Abstract Models reveal that sexually antagonistic co-evolution exaggerates female resistance and male persistence traits. Here we adapt an established model by including directional sexual selection acting against persistence. We find similar equilibria to previous models showing that sexually antagonistic co-evolution can be limited by counteracting sexual, as well as, natural selection. We tested the model using empirical data for the seaweed fly, Coelopa ursina, in which body size acts as a persistence and a resistance trait. Our model can generate continuous co-evolutionary cycles and stable equilibria, however, all simulations using empirically derived parameter estimates reach stable equilibria. Thus, stable equilibria might be more common in nature than continuous co-evolutionary cycles, suggesting that sexual conflict is unlikely to promote speciation. The model predicts male biased sexual size dimorphism for C. ursina, comparable with empirically observed values. Male persistence is shown to be more sensitive than female resistance to changes in model parameters.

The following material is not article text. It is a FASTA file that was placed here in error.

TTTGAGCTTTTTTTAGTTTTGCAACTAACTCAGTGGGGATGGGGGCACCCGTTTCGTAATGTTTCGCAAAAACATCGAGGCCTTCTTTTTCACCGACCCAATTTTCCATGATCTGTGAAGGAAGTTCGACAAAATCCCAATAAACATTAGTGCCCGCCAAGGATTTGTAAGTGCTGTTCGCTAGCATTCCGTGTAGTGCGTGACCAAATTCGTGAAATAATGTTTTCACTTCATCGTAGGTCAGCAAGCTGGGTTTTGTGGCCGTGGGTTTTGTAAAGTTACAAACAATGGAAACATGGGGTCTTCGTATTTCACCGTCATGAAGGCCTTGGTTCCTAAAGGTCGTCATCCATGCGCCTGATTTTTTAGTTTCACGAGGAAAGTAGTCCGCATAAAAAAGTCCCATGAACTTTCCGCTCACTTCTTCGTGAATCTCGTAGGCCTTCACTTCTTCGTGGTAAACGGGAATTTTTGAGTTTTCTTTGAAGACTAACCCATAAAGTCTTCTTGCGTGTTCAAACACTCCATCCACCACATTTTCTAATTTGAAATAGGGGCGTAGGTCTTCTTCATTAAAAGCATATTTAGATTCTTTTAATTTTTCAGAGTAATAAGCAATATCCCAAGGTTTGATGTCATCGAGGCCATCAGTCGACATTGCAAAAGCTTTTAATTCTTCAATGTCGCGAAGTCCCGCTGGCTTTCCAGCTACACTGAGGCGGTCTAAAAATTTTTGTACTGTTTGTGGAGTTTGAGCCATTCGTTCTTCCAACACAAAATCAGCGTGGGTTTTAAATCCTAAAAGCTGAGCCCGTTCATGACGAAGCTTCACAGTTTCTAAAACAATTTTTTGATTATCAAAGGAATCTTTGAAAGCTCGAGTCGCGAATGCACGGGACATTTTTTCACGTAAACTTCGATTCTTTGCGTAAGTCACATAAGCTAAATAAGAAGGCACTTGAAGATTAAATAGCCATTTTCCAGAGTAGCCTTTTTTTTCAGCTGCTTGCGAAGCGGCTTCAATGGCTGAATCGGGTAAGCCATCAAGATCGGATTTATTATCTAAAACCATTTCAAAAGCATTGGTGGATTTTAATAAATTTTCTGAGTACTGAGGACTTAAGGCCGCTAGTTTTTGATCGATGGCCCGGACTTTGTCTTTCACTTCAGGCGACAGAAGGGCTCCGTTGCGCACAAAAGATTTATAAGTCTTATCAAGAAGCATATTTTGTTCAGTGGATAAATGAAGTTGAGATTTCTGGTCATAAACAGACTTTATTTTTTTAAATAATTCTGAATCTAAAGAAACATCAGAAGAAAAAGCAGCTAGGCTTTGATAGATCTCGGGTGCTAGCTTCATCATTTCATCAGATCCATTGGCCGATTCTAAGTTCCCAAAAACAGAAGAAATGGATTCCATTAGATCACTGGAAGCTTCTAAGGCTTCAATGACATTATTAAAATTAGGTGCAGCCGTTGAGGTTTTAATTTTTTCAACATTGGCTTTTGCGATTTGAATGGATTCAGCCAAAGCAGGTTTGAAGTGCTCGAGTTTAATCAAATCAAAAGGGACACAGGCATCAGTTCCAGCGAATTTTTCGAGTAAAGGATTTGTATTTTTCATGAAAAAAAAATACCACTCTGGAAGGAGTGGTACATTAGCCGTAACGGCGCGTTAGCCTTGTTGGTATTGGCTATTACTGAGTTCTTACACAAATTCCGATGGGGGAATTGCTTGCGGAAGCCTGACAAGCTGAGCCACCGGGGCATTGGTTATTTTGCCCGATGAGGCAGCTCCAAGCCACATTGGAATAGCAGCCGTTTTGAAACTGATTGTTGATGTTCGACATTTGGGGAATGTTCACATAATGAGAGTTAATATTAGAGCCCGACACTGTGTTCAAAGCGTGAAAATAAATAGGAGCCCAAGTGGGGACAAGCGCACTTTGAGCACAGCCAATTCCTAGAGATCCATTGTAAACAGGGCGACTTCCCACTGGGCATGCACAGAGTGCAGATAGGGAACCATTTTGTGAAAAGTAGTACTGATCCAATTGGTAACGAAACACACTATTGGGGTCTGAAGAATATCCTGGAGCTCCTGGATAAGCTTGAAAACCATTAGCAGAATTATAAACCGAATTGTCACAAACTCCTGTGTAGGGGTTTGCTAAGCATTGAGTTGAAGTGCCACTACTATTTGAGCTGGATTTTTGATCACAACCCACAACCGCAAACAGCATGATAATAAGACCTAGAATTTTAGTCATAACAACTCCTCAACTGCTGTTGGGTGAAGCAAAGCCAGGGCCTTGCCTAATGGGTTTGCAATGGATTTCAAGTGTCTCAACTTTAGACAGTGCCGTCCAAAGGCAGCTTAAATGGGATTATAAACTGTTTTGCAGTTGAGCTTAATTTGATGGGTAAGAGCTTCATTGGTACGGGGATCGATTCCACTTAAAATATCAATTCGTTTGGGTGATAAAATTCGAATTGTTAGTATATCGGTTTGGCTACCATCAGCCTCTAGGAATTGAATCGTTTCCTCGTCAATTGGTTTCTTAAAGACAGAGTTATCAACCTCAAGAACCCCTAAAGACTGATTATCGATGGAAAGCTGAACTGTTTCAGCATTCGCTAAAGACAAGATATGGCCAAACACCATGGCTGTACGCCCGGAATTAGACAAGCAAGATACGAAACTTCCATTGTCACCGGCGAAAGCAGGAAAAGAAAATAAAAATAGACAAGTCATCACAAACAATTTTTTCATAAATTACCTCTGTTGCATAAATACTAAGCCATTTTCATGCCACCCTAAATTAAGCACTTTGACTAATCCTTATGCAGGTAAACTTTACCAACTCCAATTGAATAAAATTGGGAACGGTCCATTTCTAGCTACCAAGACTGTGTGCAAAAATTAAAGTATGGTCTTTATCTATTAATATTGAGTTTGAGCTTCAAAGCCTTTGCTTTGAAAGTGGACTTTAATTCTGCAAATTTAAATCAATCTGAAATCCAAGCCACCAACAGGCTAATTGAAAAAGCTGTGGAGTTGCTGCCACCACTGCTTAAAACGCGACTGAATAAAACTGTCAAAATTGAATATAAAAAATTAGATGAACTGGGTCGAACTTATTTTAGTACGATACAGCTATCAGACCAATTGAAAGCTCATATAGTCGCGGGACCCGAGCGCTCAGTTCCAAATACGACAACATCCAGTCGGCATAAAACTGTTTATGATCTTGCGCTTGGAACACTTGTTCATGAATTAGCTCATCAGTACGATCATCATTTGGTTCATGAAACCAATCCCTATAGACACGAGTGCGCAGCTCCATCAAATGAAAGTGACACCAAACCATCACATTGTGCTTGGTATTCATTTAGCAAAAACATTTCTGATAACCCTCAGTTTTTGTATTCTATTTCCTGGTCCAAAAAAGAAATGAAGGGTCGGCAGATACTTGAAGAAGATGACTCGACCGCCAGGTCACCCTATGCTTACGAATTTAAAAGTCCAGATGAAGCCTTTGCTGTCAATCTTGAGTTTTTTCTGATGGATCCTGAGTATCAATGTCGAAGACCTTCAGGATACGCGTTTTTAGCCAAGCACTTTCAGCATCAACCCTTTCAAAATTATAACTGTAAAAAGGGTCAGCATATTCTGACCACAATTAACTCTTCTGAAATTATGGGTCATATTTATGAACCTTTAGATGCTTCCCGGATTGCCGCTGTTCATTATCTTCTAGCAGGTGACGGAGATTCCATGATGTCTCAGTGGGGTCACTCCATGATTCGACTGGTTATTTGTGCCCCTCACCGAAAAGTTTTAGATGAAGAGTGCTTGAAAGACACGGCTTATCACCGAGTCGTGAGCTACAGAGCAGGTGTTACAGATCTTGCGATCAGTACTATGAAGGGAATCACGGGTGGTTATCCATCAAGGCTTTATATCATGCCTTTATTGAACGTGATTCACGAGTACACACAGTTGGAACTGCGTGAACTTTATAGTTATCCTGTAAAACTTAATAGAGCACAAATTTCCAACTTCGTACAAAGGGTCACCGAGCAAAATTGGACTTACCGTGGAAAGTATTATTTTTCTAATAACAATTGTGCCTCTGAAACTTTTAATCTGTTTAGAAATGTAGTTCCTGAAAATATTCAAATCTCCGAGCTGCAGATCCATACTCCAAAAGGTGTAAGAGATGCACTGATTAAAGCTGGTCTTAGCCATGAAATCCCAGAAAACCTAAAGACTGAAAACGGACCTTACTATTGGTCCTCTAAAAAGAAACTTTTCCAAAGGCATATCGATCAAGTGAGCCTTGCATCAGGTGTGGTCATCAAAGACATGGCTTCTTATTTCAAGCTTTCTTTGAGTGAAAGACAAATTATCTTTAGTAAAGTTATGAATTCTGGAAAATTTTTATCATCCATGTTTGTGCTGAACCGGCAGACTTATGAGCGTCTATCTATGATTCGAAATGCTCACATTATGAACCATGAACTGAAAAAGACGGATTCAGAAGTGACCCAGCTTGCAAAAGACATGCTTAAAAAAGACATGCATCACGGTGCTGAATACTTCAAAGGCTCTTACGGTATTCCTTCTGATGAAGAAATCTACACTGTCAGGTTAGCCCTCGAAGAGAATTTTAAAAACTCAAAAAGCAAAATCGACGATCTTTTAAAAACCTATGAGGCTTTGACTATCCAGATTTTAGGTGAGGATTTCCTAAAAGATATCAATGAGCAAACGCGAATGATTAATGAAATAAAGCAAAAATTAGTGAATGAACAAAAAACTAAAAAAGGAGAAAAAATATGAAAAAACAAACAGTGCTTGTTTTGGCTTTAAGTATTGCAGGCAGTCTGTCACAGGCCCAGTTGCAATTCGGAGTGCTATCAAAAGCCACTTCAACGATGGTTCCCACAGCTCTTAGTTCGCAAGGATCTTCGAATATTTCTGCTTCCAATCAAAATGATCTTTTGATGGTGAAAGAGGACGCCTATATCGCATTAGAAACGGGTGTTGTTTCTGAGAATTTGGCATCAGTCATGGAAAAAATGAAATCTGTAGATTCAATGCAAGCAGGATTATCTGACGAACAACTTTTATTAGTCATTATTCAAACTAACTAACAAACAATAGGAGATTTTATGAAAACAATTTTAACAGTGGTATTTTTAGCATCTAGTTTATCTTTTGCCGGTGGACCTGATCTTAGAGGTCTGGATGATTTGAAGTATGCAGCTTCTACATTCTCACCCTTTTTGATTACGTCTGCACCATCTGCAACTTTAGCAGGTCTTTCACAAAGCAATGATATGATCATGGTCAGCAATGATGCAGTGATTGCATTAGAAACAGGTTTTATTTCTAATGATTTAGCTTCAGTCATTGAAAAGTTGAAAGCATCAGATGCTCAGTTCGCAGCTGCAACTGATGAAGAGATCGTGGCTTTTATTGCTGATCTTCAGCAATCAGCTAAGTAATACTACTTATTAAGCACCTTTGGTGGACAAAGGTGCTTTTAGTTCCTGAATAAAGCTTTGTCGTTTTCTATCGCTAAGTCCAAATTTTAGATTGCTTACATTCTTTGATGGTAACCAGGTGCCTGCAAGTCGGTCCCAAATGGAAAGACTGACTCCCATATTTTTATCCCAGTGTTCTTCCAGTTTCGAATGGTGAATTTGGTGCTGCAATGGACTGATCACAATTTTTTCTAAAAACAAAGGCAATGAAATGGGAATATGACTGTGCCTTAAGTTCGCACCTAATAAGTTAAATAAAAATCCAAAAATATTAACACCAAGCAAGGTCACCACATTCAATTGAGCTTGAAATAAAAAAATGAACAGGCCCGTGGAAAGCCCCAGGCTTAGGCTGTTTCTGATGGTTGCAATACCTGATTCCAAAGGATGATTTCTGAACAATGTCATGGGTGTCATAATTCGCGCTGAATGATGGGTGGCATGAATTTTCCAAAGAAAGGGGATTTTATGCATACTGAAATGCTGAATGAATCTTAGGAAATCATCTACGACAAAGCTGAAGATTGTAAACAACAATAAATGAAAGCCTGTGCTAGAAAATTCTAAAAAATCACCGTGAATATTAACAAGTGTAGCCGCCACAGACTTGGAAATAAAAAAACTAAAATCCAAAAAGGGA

From: "Sexually antagonistic co-evolution: a model and an... [J Evol Biol.] - PubMed result."
Red Queen theory fans should enjoy this short summary :).